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Government vows crackdown on universities giving out too many firsts

The Independent logo The Independent 16/08/2017 Rachael Pells
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The Government is preparing a crackdown on the rapidly increasing proportion of top degrees being awarded by universities, amid fears that the value of higher education is being eroded.

Ministers are drawing up plans to stop the growth in students receiving first-class degrees so that university education continues to carry “prestige”, raising the prospect that quotas could be introduced to limit the numbers of top awards.

Jo Johnson, the universities minister, said that “tackling degree inflation will be a priority” for the Office for Students, the new regulator of the higher education sector, when its framework is drawn up later this year.

The move comes as hundreds of thousands of A-level students receive their results on Thursday and decide whether to go on to university, with many institutions competing to attract undergraduates. Even leading Russell Group institutions are offering places through clearing this year, as a fall in application rates has left universities scrambling to attract students and fill thousands of places.

As of Wednesday morning, the day before clearing opens, there were more than 27,000 courses listed on the Ucas clearing website, with around nine in 10 institutions advertising at least one course. Last year, almost 65,000 applicants found places through clearing,

But a sharp rise in the number of students receiving first class and 2:1 degrees has prompted accusations that higher education standards may be falling, especially as universities compete for undergraduate talent.

Data published last month by the Higher Education Statistics Agency shows as many as one in four students - around 104,000 - graduated with a first class degree classification last year.

One third of UK universities and colleges awarded the top grade to at least a quarter of their students - four times as many as five years ago - while ten institutions awarded more than one third of their student graduates a first.

This represents a 59 per cent increase on the number of firsts awarded before tuition fees rose from £3,000 to £9,000 in 2011.

The University of Surrey alone awarded a first-class degree to 41 per cent of its students last year, more than double the proportion on five years ago. Firsts awarded at the University of East Anglia have almost trebled to 37 per cent.

With increases in tuition fees also an increasing cause of concern for students, the government has now vowed to take action to protect the reputation of degrees.

“Tackling degree inflation is a priority for the forthcoming regulatory framework consultation [of the Office for Students],” Mr Johnson said.

“Students across the country have just finished their exams and are looking for high quality graduate jobs. They rightly want their hard work to be recognised and the degrees they are awarded to be in a currency that holds its value over time and carries prestige in the eyes of employers.“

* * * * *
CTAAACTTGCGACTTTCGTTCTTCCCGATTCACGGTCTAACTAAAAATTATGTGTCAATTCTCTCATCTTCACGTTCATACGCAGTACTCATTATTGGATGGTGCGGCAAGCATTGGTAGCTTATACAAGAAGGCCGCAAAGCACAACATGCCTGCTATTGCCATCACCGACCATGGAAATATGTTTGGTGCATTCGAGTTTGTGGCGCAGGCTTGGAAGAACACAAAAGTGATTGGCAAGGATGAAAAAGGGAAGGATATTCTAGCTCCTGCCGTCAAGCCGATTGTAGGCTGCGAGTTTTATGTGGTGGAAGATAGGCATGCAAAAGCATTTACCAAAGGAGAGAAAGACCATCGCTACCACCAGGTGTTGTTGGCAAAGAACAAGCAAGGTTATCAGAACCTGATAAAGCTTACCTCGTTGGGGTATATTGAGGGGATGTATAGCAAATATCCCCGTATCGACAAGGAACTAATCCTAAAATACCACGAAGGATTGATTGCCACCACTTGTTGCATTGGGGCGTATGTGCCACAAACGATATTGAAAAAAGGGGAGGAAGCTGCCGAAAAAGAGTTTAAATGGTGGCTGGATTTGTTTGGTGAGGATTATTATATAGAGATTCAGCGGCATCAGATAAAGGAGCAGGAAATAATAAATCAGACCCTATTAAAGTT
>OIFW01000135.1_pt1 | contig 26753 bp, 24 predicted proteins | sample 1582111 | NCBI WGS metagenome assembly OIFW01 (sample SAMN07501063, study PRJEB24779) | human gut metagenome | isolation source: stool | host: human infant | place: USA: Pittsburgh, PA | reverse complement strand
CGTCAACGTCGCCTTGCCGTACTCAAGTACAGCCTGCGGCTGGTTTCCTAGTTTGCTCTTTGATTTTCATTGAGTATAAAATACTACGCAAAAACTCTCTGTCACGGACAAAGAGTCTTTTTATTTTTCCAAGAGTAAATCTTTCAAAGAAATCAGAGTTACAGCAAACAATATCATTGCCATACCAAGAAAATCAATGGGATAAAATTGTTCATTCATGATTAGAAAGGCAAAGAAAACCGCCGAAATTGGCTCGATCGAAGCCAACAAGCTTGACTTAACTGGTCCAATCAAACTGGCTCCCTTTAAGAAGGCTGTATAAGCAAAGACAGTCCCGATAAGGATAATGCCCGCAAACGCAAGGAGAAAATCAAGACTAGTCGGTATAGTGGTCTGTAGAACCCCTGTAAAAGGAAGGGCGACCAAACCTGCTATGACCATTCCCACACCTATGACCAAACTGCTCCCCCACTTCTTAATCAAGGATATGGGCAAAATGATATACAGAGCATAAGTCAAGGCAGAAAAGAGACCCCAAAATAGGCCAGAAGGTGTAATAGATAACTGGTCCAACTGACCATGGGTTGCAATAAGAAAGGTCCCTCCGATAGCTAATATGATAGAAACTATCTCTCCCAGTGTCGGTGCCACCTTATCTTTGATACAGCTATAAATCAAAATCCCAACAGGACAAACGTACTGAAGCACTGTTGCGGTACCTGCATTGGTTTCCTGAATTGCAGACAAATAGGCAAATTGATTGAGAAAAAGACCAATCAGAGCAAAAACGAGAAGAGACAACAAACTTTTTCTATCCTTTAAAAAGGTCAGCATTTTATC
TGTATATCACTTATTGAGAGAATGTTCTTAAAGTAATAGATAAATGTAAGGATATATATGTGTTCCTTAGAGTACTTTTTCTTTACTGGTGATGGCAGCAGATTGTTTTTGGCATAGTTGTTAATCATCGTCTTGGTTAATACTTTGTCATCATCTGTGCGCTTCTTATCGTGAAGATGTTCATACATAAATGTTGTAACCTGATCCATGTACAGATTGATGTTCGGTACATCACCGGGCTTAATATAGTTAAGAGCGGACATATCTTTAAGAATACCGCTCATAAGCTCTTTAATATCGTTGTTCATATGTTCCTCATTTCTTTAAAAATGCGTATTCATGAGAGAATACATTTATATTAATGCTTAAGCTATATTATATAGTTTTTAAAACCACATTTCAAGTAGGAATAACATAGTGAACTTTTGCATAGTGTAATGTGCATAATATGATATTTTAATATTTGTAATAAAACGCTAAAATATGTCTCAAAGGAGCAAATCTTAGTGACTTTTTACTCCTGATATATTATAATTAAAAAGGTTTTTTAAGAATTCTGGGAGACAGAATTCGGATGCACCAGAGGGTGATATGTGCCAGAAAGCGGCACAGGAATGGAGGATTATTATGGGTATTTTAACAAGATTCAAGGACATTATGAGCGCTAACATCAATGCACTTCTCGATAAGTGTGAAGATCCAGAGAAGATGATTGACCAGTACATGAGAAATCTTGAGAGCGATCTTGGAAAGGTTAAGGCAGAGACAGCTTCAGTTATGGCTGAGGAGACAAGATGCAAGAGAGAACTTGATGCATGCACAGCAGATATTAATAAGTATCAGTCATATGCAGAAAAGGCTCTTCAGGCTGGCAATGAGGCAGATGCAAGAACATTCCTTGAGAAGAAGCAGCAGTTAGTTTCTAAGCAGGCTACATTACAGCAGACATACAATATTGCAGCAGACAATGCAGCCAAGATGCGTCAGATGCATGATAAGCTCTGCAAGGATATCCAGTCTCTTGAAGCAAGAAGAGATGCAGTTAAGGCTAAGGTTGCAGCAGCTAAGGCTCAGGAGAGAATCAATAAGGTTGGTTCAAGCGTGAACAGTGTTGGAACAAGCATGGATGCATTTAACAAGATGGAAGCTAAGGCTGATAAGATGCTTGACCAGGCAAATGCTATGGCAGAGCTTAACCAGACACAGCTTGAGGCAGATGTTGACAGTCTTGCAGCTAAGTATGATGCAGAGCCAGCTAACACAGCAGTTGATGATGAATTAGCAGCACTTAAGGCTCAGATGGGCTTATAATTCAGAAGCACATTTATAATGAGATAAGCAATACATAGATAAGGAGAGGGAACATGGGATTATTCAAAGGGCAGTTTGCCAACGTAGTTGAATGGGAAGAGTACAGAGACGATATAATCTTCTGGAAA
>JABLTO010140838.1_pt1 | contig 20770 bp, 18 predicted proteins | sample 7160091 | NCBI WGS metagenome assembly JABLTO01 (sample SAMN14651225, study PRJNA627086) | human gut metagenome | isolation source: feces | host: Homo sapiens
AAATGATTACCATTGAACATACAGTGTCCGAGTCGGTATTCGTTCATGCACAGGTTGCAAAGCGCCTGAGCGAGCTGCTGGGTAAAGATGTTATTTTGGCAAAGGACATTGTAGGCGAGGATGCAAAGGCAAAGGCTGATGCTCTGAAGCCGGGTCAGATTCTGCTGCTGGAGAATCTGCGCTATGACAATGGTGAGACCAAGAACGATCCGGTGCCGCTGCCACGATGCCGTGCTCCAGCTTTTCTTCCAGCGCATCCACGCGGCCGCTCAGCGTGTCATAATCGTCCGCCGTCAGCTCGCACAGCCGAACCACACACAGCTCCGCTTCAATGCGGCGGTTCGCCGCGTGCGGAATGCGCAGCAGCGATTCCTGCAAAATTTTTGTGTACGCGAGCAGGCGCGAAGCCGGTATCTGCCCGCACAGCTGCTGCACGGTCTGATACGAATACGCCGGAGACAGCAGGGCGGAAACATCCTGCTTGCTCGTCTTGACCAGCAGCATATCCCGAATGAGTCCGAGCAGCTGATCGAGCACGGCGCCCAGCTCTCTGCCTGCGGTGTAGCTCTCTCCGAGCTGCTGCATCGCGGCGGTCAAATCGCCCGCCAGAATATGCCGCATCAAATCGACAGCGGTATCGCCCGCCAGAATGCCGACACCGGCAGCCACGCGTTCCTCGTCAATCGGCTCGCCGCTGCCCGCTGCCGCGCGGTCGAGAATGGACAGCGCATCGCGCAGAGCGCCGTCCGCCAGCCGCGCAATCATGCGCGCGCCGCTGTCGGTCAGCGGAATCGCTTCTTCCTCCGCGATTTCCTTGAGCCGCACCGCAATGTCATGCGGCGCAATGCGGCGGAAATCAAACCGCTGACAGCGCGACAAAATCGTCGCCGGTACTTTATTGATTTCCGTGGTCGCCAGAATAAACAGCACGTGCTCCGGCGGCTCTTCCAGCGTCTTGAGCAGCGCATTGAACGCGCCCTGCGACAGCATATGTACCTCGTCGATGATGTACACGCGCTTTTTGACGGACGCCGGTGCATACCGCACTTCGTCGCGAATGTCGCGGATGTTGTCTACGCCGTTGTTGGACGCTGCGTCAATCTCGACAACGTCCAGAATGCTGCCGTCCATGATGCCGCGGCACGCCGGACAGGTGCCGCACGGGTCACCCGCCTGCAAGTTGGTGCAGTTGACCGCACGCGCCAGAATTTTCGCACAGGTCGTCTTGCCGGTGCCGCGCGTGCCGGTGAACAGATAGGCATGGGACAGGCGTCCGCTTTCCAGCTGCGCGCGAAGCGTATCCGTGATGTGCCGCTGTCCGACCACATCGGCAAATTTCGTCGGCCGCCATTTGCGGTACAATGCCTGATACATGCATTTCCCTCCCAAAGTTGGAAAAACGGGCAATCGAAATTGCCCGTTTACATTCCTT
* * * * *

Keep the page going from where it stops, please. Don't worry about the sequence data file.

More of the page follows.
Pressed on whether that meant a quota could be introduced to limit the number of first-class degrees, a spokesman for the Department for Education said: “The DfE is consulting on the OfS’ regulatory framework in the Autumn and will provide more detail in due course.”

Some leaders in higher education have expressed concern about the new regulator - created this year as part of a bid to ensure the rights of students as consumers are met – suggesting it could be used as a way for the Government to hold greater control over higher education providers.

Professor Alan Smithers, director of the Centre for Education and Employment Research at the University of Buckingham, said the rate at which degrees had inflated showed universities had acted “very irresponsibly”.

“This has been fuelled partly by their concern about where they come in the league tables because the percentage of good degrees is one of the contributors to the score,” he told The Independent.

“There has been inflation in A-level grades [in previous years] - which the regulator has now controlled. But universities set and mark their own examinations and there is no regulator there.

“It would impinge greatly on their autonomy to put an artificial cap on the proportion of firsts, for example if students at some universities are entering on A*s while others are entering on two Es, how do you set the proportion of firsts they can award, because the student entering with two Es might not even get a degree.”

A spokesman for the Russell Group rejected the idea of external control over the awarding of degrees. “Universities are best-placed to set academic standards in their own institutions and understand the importance of maintaining a robust qualification system,” he said.

“The Higher Education and Research Act 2017 is clear that the new Office for Students (OfS) must protect students, institutional autonomy and academic freedom and we will be responding to the Government consultation on the OfS framework in the autumn.”

A spokesperson for Universities UK also insisted degree classification was a matter for individual institutions, but suggested that there were other factors for improving results.

“The sector has changed significantly since 2010, with universities putting more emphasis on the quality of teaching and investing in learning support, alongside the fact that with higher fees students may be working harder to achieve higher grades,” the spokesperson said.

Earlier this week, the universities minister insisted the current tuition fee system was “fair and equitable”, claiming more young people from disadvantaged backgrounds were accessing higher education as a result.


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